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PostPosted: Tue Mar 20, 2012 12:28 pm 
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BORISOV AND DIHOVICHNAYA IN TWILIGHT PORTRAIT

A woman on the wild side

In Twilight Portrait/Portret v sumerkakh, a woman is left off in a bad neighborhood by her lover and breaks a heel, has her handbag stolen and is raped by policemen. This changes things. Her husband is weak, dependent on her rich father. She doesn't think much of her best friends, as she tells them at a surprise birthday party. She tells no one of the rape. By chance she runs into one of the rapists, the handsomer one, and lies in wait for him with a broken bottle outside his shabby apartment building. Instead, she kisses him in the elevator. Later they have sex in the same elevator. For a while she pretends to go to visit her mother. "You need a break," her husband Ilya (Roman Merinov) has been telling her. But instead, she moves in with the rapist, his humorous total stoner younger brother (Vsevolod Voronov), and their gaga and vaguely menacing grandpa (Alexei Belousov). The stoner brother's brief monologue is one of the only fun moments of the piece. One might also include scenes at a trashy roadside restaurant that has daytime karaoke. When the about to be brutalized woman tries to order a glass of water it recalls Nicholson at the diner in Five Easy Pieces.

I'm talking about Marina, a chic, good looking woman, played by Olga Dihovichnaya, who co-produced and co-scripted this film, and lightens its effect. Supposing the great French actress Yolande Moreau took the role. Moreau, with her inwardness and dogged intensity and lack of youthful looks, would draw our sympathy and arouse our curiosity more. But Dihovichnaya is easy on the eye, and we can understand why Andrei (Sergei Borisov), the brutal but coldly handsome cop, would take her in for a while, despite his smacking her angrily every time she says "I love you."

Marina's life is obviously at a crossroads and that's made ten times more intense by her brutal afternoon. Her motives are unclear. She is a social worker dealing with children's problems and scenes show she is losing her sympathy for her clients and her faith in her ability to help. With typical overkill, the script has her tell somebody this as well. Marina's motives with Andrei are unclear. In shacking up with him she might be planning a delayed, subtler revenge than the broken bottle would provide. Or she might be experimenting, experiencing a kind of sexual Stockholm syndrome, or have lost her self respect. Or she might be trying to atone for her loss of rapport with her clients at work, or seeking to reconnect with the less fortunate classes she used to want to help.

Given Marina's job -- which she points out she can practice because her husband has a more lucrative one -- pedophilia, incest, and child abuse are secondary themes. And boredom. That may be what is at the roots of Marina's story, and the moral decay of modern Russia, and an alienation and angst Antonioni would understand, as he would understand the desolate landscapes on the outskirts of town (Marina and her husband are blessed with an enviable downtown apartment). But in Antonioni's day, the camera might roam the edge of town, but a film didn't begin with two rapes (the cops do a roadside prostitute before they later come to the "stuck up" Marina).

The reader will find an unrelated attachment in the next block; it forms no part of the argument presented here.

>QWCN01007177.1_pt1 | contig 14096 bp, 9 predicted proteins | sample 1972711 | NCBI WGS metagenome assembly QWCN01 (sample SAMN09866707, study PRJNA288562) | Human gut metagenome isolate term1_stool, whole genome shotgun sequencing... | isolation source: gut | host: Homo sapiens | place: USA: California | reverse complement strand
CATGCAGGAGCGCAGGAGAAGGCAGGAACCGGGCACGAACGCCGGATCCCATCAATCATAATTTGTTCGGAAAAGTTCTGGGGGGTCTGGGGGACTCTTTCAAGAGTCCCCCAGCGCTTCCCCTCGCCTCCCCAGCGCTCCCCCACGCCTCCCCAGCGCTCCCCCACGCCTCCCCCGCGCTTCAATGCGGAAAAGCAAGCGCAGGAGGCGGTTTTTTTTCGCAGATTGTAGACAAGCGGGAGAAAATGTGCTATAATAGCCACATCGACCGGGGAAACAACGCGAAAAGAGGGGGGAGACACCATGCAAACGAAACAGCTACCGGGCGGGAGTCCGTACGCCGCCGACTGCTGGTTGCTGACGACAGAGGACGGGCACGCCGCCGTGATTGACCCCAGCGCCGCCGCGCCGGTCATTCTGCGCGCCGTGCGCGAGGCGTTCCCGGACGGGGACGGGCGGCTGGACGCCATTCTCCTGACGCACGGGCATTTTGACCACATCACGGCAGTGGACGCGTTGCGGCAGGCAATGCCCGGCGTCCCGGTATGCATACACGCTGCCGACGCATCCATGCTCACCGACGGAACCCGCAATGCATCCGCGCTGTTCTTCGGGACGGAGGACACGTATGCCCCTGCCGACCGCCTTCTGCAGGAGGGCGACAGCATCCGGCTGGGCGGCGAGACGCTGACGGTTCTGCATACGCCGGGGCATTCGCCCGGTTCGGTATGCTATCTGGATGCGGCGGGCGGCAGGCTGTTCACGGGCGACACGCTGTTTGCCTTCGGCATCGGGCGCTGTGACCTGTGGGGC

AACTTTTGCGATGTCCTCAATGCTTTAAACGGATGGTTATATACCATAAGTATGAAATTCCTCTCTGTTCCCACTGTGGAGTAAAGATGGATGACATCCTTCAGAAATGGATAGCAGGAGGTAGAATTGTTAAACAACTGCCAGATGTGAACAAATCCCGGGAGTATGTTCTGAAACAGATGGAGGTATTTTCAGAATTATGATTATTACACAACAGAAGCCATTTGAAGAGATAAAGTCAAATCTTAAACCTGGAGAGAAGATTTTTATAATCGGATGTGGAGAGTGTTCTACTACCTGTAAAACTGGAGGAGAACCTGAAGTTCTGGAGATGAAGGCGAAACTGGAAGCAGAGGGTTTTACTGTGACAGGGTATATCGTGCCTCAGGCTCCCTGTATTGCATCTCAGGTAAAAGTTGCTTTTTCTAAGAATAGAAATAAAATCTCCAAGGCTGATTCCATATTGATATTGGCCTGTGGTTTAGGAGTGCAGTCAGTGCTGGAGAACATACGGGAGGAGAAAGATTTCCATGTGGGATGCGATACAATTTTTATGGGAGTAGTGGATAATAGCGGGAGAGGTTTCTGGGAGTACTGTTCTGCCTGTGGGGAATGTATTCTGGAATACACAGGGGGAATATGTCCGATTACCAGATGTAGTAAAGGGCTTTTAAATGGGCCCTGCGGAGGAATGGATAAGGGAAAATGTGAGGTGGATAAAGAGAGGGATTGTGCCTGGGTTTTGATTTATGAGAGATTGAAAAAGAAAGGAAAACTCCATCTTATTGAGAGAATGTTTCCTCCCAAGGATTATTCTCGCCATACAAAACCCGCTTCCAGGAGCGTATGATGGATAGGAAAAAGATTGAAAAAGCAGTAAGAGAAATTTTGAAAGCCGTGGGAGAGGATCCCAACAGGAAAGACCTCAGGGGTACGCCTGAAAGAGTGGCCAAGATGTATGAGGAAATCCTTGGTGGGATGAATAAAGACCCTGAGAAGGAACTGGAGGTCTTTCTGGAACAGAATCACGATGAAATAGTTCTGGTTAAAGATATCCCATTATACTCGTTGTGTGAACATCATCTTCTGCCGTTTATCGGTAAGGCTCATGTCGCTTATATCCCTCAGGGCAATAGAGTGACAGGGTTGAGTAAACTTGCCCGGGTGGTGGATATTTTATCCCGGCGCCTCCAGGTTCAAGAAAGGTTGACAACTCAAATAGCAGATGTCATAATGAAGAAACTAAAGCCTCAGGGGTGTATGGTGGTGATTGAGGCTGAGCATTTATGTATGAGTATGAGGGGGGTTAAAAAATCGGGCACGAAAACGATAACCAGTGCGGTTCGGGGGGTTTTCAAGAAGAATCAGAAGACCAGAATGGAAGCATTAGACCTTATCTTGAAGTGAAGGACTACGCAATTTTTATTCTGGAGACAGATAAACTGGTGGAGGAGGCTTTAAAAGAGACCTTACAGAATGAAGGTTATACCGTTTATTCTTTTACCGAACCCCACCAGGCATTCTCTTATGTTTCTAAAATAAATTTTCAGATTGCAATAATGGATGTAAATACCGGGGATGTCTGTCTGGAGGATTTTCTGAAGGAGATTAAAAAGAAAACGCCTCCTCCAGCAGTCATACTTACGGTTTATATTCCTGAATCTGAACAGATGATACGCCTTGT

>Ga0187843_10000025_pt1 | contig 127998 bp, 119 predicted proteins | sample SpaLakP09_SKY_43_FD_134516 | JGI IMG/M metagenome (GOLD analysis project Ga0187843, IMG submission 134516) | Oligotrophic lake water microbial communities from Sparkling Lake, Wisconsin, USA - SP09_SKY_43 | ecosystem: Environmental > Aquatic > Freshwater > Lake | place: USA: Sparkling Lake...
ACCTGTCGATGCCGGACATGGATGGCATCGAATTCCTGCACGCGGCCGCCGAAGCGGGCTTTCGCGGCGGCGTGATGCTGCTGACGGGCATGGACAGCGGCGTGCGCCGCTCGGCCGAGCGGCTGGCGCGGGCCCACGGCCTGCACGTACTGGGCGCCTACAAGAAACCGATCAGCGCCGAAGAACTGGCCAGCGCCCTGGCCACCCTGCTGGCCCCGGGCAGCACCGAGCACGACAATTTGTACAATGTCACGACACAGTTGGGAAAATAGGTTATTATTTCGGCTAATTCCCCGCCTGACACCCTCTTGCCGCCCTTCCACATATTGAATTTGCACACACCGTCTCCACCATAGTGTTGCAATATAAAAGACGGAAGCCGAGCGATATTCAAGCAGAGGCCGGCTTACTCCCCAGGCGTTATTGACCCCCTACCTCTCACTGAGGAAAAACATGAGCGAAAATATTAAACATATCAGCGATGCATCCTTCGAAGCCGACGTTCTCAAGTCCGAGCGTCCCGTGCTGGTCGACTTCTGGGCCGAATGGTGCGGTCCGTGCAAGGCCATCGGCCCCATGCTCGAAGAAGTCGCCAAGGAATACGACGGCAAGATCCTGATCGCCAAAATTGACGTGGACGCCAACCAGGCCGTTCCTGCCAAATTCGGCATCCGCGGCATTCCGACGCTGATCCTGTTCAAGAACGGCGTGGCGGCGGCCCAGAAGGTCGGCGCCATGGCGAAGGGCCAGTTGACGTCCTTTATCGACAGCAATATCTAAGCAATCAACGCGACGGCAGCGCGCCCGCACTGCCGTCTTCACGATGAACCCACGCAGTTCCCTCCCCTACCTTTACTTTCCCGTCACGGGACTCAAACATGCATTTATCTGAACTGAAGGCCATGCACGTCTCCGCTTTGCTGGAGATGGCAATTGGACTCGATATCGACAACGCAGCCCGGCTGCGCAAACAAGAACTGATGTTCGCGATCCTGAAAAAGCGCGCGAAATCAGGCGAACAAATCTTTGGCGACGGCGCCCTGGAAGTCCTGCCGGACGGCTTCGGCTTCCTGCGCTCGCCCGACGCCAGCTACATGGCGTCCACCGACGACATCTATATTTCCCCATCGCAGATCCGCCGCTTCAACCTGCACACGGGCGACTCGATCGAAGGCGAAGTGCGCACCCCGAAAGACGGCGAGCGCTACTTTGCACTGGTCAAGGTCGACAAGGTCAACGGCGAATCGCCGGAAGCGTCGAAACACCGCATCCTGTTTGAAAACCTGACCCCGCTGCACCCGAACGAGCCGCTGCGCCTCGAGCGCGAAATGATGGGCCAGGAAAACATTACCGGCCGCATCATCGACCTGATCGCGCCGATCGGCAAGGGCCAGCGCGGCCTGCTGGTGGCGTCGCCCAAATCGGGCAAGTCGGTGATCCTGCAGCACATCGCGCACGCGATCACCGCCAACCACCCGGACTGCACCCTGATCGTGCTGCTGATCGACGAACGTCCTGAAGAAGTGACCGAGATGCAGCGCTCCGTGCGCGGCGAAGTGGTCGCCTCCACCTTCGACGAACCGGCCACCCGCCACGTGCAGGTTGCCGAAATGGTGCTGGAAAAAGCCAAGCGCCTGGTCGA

Twilight Portrait refers to a setting on a used camera Marina buys in a gesture of compassion -- or stupidity: nothing is unambiguous here -- and also knowingly points to a prevailing grayness and darkness that give the film a visual style (rather successfully: two still cameras, Canon EOS II's, were used throughout, without artificial light, and Eben Bull's cinematography has won a festival prize). The film feels as if Krzysztof Kieślowski had set out to offend feminists and combined two or three of his Decalogue films into one, a longish one (135 minutes) -- and tossed out his usual profound sense of humanity. Leslie Felperin reports from a Russian festival that the audience had very mixed reactions: "some felt the film offered a daring, psychologically complex but still-credible portrait of a woman's unexpected reaction to sexual violence; others, especially Russian and older viewers, felt the pic violated core feminist tenets, or simply considered it too unpleasant or implausible."

But almost anything can be considered "too unpleasant or implausible" nowadays: that's no excuse for rejecting this strong and original first film. My main criticism is that Nikonova and Dihovichnaya have, as I've already suggested, crammed too much into their screenplay. Even when Marina goes to the airport, she encounters a set of abusive parents. The writers could have relaxed and let their story breathe a bit. They try too hard. But they keep it watchable, and the scenes at the karaoke restaurant and the cop's dump of a flat are memorable.

Twilight Portrait is set in Nikonova's native Rostov-on-Don, in the south of Russia, with some attention to the accents and flavor of that area. It debuted at the Kinotavr Sochi Open Russian Film Festival, and in Europe, at Venice. It was also shown at Toronto, Warsaw, London, and Stockholm. It was watched for this review as part of the MoMA and Film Society of Lincoln Center New York series, New Directors/New Films. Public showings of the film at the latter are scheduled for these days and times:

Friday, March 30th | 6 PM | MoMA
Saturday, March 31st | 1 PM | FSLC

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